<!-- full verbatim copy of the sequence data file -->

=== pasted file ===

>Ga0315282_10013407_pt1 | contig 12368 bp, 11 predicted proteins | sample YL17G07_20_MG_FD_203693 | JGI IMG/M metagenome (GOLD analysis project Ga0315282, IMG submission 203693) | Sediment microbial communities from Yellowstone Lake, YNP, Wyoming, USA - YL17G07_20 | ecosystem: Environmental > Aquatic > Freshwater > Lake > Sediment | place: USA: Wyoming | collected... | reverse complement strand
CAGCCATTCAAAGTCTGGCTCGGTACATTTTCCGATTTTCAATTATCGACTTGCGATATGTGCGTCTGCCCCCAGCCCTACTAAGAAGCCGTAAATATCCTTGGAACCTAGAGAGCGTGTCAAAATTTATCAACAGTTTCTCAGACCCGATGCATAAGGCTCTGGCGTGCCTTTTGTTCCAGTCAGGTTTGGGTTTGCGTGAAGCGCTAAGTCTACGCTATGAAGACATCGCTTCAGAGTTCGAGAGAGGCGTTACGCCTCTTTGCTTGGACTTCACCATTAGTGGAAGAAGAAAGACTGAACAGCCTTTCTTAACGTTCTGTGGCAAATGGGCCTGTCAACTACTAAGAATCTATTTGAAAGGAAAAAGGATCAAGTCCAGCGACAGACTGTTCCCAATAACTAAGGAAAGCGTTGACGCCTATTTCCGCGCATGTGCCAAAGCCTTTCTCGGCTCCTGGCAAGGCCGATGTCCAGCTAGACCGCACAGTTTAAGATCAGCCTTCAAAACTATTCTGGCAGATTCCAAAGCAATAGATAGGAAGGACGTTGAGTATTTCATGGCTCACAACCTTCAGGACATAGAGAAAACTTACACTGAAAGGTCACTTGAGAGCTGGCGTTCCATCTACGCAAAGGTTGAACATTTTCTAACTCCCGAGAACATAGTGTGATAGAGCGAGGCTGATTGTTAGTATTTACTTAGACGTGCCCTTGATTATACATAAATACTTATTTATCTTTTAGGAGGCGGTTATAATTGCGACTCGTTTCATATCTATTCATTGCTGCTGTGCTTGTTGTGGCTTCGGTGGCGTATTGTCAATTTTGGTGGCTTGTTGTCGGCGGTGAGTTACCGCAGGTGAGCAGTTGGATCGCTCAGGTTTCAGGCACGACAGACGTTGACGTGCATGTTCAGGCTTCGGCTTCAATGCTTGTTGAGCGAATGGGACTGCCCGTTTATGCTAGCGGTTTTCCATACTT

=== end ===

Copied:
>Ga0315282_10013407_pt1 | contig 12368 bp, 11 predicted proteins | sample YL17G07_20_MG_FD_203693 | JGI IMG/M metagenome (GOLD analysis project Ga0315282, IMG submission 203693) | Sediment microbial communities from Yellowstone Lake, YNP, Wyoming, USA - YL17G07_20 | ecosystem: Environmental > Aquatic > Freshwater > Lake > Sediment | place: USA: Wyoming | collected... | reverse complement strand
CAGCCATTCAAAGTCTGGCTCGGTACATTTTCCGATTTTCAATTATCGACTTGCGATATGTGCGTCTGCCCCCAGCCCTACTAAGAAGCCGTAAATATCCTTGGAACCTAGAGAGCGTGTCAAAATTTATCAACAGTTTCTCAGACCCGATGCATAAGGCTCTGGCGTGCCTTTTGTTCCAGTCAGGTTTGGGTTTGCGTGAAGCGCTAAGTCTACGCTATGAAGACATCGCTTCAGAGTTCGAGAGAGGCGTTACGCCTCTTTGCTTGGACTTCACCATTAGTGGAAGAAGAAAGACTGAACAGCCTTTCTTAACGTTCTGTGGCAAATGGGCCTGTCAACTACTAAGAATCTATTTGAAAGGAAAAAGGATCAAGTCCAGCGACAGACTGTTCCCAATAACTAAGGAAAGCGTTGACGCCTATTTCCGCGCATGTGCCAAAGCCTTTCTCGGCTCCTGGCAAGGCCGATGTCCAGCTAGACCGCACAGTTTAAGATCAGCCTTCAAAACTATTCTGGCAGATTCCAAAGCAATAGATAGGAAGGACGTTGAGTATTTCATGGCTCACAACCTTCAGGACATAGAGAAAACTTACACTGAAAGGTCACTTGAGAGCTGGCGTTCCATCTACGCAAAGGTTGAACATTTTCTAACTCCCGAGAACATAGTGTGATAGAGCGAGGCTGATTGTTAGTATTTACTTAGACGTGCCCTTGATTATACATAAATACTTATTTATCTTTTAGGAGGCGGTTATAATTGCGACTCGTTTCATATCTATTCATTGCTGCTGTGCTTGTTGTGGCTTCGGTGGCGTATTGTCAATTTTGGTGGCTTGTTGTCGGCGGTGAGTTACCGCAGGTGAGCAGTTGGATCGCTCAGGTTTCAGGCACGACAGACGTTGACGTGCATGTTCAGGCTTCGGCTTCAATGCTTGTTGAGCGAATGGGACTGCCCGTTTATGCTAGCGGTTTTCCATACTT